The Association of Croatian Travel Agencies (UHPA) launched the Discover Croatia programme with the financial support of the Ministry of Tourism in 2010. The purpose of the programme was to reposition the image and reality of Croatian tourism, moving away from the tourism of ‘sun and sea’ toward developing special interest tourism. With a focus on developing tourism offers in underdeveloped areas, the programme aimed to reduce the negative impact of the seasonality of Croatian tourism and to increase the occupancy and profitability of tourism enterprises, bringing down unemployment and population displacement.
A comprehensive programme, Discover Croatia involved transforming travel agencies in underdeveloped areas into competent Destination Management Companies with around 2000 new special interest (thematic) travel programmes (packages). These new programmes were expected to be developed mainly in cooperation with local experts with relevant competences (e.g. archaeologists, botanists, geologists, oenologists, artisans, photographers, free-lancers, chefs etc.).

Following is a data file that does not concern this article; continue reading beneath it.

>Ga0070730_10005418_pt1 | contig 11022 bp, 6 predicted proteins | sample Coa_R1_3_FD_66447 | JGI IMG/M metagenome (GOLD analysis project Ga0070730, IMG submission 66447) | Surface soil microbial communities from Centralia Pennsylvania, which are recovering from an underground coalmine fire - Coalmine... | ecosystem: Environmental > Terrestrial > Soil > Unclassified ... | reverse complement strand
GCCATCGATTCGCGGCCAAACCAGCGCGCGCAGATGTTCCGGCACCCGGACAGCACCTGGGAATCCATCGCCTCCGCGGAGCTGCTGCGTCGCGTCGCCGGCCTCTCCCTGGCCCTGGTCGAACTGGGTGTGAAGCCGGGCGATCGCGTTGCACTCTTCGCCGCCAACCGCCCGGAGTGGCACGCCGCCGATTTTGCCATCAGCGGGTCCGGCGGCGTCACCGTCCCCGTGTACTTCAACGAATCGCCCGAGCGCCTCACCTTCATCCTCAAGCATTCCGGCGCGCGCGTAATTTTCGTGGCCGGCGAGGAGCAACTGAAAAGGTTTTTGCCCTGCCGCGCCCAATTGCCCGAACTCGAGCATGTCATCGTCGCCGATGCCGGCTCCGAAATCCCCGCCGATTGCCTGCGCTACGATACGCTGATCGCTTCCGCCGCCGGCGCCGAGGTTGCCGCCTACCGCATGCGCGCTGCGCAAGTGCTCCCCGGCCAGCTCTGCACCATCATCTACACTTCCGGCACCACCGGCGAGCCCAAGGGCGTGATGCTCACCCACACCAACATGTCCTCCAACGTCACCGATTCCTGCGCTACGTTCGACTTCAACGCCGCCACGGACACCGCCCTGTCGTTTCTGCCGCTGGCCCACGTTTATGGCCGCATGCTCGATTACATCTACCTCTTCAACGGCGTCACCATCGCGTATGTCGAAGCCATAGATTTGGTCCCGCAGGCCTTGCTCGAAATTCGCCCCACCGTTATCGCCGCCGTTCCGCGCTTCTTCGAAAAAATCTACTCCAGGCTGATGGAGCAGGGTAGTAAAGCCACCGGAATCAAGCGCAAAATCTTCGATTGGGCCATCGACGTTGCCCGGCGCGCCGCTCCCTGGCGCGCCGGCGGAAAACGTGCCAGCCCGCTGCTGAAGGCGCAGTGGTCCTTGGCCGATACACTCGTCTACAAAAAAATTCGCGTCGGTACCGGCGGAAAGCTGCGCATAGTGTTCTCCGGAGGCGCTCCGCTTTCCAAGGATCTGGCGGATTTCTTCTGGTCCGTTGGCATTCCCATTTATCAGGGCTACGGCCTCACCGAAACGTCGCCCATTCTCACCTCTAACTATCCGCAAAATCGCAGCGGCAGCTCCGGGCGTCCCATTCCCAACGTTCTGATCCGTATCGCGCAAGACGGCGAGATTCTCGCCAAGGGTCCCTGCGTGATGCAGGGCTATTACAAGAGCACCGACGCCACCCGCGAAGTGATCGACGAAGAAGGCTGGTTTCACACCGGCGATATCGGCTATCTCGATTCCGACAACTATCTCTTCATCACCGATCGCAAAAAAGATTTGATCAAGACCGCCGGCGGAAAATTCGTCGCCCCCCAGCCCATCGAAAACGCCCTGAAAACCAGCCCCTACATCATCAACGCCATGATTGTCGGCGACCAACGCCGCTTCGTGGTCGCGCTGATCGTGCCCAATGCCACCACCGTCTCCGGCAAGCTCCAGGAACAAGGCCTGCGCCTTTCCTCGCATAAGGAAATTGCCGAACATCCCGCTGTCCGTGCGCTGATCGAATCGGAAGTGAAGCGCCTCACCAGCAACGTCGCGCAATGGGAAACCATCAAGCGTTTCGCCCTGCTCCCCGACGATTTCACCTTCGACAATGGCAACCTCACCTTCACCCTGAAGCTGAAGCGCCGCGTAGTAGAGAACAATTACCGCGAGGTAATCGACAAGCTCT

Discover Croatia is a good example of a project that represents a systematic approach to changing the nature of an area’s tourism offer, which exemplifies a number of EU policy objectives. It combines the key industry objective of extending the main season with tourism service diversification beyond the traditional “sea and sun” offer, stretched to include other parts of the country and to promote high quality and sustainable tourism services. Aspects of sustainability are integrated into the purpose of the programme as it aims to relieve the pressure on coastal area environments from the over-concentration of tourism activity, while, at the same time, its special interest tourism and DMC development approach are geared toward developing sustainable, value-based tourism activity on the mainland.
The Discover Croatia project has attracted interest from neighbouring countries (Slovenia, Montenegro, Serbia, Hungary, and Italy) for its cross-border tourism programme development potential and the adoption of the basic principles of the project – special interest tourism, DMC creation with support in training and marketing efforts. As such, the programme falls within the European Commission’s policy on promoting transnational thematic tourism products.
Another interesting aspect of the project was the involvement of non-industry experts who supported the development of special interest tourism packages and participated in their provision. This brought a fresh perspective to the initiative, making productive use of existing local knowledge and expertise, contributing to job creation outside the tourism services sector core and facilitating a greater connection between service providers and the local economy.